a timeline for distros as well?
Rather than detailing every distro, maybe mention some important common
* Package management (integral part of practically all distros) --
install just the features you need, change your mind at any time,
keep everything up-to-date with a single command.
* Portability--the second architecture that Linux was ported to (DEC
Alpha) was 64-bit, in 1994/1995. So Linux went 64-bit at the same time
as it went portable. It now runs on about two dozen different
major processor architectures (32-bit and 64-bit), so it has been
adding around one new architecture per year. That probably makes it
the most portable--and ported--OS in the world.
* Mention the (in)famous flamewar with Andrew Tanenbaum over
microkernels? I would say history shows Torvalds was right.
* Modularity: the GUI is just another layer, usually easily replaceable.
Extra services (e.g. file server, web server, print server,
DBMS) can easily be added or removed at any time without having to do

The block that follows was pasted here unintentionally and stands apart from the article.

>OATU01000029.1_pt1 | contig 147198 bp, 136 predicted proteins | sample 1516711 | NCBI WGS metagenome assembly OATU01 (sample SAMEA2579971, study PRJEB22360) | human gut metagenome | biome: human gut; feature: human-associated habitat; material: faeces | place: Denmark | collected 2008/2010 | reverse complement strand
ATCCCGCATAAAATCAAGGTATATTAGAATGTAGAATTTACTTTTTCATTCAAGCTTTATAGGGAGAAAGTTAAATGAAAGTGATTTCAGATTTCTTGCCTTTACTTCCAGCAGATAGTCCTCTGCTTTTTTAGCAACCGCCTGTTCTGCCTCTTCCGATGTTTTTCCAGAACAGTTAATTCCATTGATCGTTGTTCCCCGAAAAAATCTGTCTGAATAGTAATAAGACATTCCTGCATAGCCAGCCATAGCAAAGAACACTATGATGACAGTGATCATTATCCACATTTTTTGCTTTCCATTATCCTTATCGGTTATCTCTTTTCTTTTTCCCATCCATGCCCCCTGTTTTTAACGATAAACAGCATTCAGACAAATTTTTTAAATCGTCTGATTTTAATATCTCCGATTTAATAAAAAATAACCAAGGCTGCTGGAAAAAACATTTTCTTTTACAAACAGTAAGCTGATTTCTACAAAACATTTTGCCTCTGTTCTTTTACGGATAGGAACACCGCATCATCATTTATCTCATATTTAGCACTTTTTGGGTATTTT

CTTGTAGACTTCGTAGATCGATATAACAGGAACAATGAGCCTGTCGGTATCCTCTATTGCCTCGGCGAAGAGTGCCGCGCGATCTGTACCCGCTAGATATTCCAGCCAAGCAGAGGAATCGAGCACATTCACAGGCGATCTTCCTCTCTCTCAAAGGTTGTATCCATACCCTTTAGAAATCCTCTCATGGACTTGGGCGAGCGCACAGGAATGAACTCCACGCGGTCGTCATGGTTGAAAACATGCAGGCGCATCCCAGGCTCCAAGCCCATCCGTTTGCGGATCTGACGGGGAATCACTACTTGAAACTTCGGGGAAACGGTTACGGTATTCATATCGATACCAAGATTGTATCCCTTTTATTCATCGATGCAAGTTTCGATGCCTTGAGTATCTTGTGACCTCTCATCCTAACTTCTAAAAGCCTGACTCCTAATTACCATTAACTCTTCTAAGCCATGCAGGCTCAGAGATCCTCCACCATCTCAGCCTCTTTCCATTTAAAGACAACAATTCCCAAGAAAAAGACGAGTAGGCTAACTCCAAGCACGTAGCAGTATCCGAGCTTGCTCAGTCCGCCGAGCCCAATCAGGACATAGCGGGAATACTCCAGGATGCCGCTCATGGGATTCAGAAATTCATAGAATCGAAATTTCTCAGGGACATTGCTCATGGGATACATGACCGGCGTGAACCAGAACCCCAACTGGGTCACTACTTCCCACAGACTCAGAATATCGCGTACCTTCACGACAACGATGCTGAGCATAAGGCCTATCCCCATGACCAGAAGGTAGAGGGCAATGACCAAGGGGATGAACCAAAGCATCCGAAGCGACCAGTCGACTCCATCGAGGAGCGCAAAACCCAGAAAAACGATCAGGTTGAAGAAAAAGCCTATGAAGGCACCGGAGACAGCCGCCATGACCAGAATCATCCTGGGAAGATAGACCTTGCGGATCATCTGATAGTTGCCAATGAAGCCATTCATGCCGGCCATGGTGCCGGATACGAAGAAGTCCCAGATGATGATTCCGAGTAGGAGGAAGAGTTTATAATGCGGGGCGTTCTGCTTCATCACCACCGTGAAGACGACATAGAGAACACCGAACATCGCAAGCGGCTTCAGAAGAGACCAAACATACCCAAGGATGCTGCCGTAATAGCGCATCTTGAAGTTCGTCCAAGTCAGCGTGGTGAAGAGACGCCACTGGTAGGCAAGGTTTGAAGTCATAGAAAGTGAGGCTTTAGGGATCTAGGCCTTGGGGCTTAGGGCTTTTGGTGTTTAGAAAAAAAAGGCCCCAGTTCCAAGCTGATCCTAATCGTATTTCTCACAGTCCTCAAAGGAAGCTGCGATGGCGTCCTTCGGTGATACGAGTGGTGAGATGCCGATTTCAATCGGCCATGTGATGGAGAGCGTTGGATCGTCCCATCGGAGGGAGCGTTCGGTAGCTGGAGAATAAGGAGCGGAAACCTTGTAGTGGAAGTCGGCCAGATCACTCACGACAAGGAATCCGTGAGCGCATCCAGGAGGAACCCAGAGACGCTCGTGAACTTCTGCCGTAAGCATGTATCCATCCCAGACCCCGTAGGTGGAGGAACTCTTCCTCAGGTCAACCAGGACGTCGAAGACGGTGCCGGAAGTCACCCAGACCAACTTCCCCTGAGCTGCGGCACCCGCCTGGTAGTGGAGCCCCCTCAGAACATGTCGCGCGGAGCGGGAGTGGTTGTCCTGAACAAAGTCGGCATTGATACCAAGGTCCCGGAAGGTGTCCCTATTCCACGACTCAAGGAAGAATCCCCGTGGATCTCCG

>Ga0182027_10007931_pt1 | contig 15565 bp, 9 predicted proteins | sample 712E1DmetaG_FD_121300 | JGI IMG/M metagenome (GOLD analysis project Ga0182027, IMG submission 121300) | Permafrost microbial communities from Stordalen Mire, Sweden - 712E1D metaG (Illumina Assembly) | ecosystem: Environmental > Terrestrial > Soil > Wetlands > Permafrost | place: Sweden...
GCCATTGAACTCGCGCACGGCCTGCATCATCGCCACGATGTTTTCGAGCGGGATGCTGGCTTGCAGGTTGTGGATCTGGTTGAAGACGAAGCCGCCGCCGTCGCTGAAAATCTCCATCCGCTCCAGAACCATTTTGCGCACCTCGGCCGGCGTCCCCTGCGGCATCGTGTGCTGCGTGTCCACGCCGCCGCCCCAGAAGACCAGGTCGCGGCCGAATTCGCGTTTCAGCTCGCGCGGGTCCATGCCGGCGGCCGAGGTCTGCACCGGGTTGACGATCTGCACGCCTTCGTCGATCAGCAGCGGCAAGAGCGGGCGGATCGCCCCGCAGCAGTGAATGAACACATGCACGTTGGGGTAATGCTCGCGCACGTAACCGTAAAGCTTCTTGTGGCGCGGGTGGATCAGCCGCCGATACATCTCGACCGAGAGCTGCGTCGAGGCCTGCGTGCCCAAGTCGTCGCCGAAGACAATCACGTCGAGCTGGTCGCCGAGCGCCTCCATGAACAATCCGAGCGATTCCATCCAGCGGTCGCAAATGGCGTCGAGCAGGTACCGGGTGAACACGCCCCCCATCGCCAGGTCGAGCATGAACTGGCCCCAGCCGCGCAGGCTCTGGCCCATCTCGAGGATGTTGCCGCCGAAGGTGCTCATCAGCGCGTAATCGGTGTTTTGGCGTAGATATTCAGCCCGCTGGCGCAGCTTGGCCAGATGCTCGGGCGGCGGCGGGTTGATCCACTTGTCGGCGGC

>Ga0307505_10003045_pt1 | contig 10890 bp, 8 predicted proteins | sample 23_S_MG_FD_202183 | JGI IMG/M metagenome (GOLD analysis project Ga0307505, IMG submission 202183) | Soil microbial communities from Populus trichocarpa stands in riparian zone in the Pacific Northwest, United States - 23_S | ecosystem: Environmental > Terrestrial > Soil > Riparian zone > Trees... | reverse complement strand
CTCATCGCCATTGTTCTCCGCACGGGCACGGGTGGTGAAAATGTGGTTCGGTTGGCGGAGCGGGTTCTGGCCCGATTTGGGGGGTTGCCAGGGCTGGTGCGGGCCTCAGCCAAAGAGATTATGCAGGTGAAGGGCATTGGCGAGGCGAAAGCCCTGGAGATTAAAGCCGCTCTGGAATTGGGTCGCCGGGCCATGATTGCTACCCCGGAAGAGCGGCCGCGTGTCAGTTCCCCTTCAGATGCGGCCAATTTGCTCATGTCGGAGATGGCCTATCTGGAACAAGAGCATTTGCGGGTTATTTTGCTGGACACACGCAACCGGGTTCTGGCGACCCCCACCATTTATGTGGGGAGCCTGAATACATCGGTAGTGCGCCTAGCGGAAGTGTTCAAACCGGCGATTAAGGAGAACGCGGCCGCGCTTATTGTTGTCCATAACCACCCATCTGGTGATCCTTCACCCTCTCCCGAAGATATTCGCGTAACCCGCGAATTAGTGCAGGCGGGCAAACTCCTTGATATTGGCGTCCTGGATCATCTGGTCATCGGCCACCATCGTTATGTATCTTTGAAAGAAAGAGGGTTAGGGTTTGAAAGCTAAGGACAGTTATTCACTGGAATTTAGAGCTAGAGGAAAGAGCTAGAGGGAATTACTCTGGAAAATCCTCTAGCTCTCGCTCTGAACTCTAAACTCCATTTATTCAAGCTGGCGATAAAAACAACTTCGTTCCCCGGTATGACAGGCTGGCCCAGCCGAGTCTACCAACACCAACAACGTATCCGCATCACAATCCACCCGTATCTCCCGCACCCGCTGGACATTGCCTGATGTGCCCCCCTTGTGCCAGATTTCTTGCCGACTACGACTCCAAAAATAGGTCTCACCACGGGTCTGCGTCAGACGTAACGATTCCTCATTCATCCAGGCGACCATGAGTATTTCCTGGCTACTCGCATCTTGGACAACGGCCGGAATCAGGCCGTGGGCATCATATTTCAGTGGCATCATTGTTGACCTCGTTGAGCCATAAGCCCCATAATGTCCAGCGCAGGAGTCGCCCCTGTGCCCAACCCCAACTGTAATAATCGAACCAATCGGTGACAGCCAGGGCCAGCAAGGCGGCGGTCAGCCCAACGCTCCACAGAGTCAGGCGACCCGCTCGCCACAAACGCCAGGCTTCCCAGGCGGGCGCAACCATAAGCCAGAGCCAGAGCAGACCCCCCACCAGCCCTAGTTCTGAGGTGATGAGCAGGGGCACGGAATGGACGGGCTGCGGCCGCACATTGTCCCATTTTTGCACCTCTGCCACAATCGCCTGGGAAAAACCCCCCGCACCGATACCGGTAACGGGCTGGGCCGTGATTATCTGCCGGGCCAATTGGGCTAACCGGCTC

a full reinstallation. There are log files telling you what various
pieces of software are doing. So when something goes wrong, you can
usually figure out what it is and fix it, as opposed to “turning it
off and on again” (and hoping it doesn’t recur) or, worst of all,
* Hundreds of distros mean choice, but not fragmentation. They all run
pretty much the same common software, just packaged and presented
differently. In particular, you can easily move your user files
between one distro and another. Or have a choice of multibooting
different distros on the same machine, with the user files shared in
common among them.
These are all good points!
And I didn't mean detailing all the distros, just showing a graph of
all the choices that you have as a user, compared to Windows.
Dept. of Computer Science
University of Waikato, NZ
+64 (7) 858-5174